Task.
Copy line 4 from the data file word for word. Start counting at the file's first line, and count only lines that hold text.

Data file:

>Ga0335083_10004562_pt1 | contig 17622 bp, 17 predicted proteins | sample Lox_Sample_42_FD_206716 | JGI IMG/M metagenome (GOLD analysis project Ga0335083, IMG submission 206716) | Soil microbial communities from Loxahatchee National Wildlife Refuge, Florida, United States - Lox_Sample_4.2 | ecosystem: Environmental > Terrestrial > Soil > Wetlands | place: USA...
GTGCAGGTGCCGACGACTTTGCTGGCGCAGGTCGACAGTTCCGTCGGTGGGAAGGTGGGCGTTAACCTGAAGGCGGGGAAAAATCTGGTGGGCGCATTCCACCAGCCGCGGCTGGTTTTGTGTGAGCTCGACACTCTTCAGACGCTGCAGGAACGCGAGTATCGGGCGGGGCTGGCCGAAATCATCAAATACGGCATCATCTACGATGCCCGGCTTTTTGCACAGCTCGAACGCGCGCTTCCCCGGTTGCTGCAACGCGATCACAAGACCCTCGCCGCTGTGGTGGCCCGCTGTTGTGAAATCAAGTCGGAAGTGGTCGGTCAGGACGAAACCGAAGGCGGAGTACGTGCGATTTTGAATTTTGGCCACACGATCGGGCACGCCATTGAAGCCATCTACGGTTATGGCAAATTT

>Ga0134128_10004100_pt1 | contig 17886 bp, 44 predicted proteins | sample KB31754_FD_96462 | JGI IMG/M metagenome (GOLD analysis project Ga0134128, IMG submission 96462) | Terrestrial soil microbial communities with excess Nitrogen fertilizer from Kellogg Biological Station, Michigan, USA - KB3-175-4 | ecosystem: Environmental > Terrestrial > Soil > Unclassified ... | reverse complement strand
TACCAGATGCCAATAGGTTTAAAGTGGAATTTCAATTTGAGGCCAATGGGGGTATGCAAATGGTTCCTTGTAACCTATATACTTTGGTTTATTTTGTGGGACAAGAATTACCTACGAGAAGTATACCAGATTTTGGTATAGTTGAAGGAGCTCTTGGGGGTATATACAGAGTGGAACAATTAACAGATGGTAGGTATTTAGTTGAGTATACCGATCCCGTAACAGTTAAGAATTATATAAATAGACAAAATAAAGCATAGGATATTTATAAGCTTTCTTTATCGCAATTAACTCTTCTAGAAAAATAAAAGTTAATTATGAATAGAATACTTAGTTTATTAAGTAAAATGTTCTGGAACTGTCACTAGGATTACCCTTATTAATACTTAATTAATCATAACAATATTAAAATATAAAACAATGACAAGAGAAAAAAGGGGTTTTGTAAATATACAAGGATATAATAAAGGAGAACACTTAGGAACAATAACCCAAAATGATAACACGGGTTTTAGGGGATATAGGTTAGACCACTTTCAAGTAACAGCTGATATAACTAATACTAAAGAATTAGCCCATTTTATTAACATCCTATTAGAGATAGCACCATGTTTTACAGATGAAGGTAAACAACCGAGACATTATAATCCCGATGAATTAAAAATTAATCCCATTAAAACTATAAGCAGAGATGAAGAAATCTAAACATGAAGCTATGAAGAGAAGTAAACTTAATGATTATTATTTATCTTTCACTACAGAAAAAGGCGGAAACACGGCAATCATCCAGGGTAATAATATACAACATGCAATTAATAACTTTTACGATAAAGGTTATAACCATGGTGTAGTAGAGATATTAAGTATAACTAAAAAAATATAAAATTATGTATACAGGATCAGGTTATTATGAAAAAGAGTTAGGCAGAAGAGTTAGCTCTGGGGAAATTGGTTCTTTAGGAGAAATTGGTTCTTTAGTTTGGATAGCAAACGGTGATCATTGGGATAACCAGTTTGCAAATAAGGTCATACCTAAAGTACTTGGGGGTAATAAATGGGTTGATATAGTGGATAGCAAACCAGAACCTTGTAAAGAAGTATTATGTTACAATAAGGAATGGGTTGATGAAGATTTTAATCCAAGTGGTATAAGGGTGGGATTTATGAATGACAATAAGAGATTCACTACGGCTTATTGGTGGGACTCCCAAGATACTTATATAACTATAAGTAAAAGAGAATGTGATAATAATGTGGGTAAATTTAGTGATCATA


TACCAGATGCCAATAGGTTTAAAGTGGAATTTCAATTTGAGGCCAATGGGGGTATGCAAATGGTTCCTTGTAACCTATATACTTTGGTTTATTTTGTGGGACAAGAATTACCTACGAGAAGTATACCAGATTTTGGTATAGTTGAAGGAGCTCTTGGGGGTATATACAGAGTGGAACAATTAACAGATGGTAGGTATTTAGTTGAGTATACCGATCCCGTAACAGTTAAGAATTATATAAATAGACAAAATAAAGCATAGGATATTTATAAGCTTTCTTTATCGCAATTAACTCTTCTAGAAAAATAAAAGTTAATTATGAATAGAATACTTAGTTTATTAAGTAAAATGTTCTGGAACTGTCACTAGGATTACCCTTATTAATACTTAATTAATCATAACAATATTAAAATATAAAACAATGACAAGAGAAAAAAGGGGTTTTGTAAATATACAAGGATATAATAAAGGAGAACACTTAGGAACAATAACCCAAAATGATAACACGGGTTTTAGGGGATATAGGTTAGACCACTTTCAAGTAACAGCTGATATAACTAATACTAAAGAATTAGCCCATTTTATTAACATCCTATTAGAGATAGCACCATGTTTTACAGATGAAGGTAAACAACCGAGACATTATAATCCCGATGAATTAAAAATTAATCCCATTAAAACTATAAGCAGAGATGAAGAAATCTAAACATGAAGCTATGAAGAGAAGTAAACTTAATGATTATTATTTATCTTTCACTACAGAAAAAGGCGGAAACACGGCAATCATCCAGGGTAATAATATACAACATGCAATTAATAACTTTTACGATAAAGGTTATAACCATGGTGTAGTAGAGATATTAAGTATAACTAAAAAAATATAAAATTATGTATACAGGATCAGGTTATTATGAAAAAGAGTTAGGCAGAAGAGTTAGCTCTGGGGAAATTGGTTCTTTAGGAGAAATTGGTTCTTTAGTTTGGATAGCAAACGGTGATCATTGGGATAACCAGTTTGCAAATAAGGTCATACCTAAAGTACTTGGGGGTAATAAATGGGTTGATATAGTGGATAGCAAACCAGAACCTTGTAAAGAAGTATTATGTTACAATAAGGAATGGGTTGATGAAGATTTTAATCCAAGTGGTATAAGGGTGGGATTTATGAATGACAATAAGAGATTCACTACGGCTTATTGGTGGGACTCCCAAGATACTTATATAACTATAAGTAAAAGAGAATGTGATAATAATGTGGGTAAATTTAGTGATCATA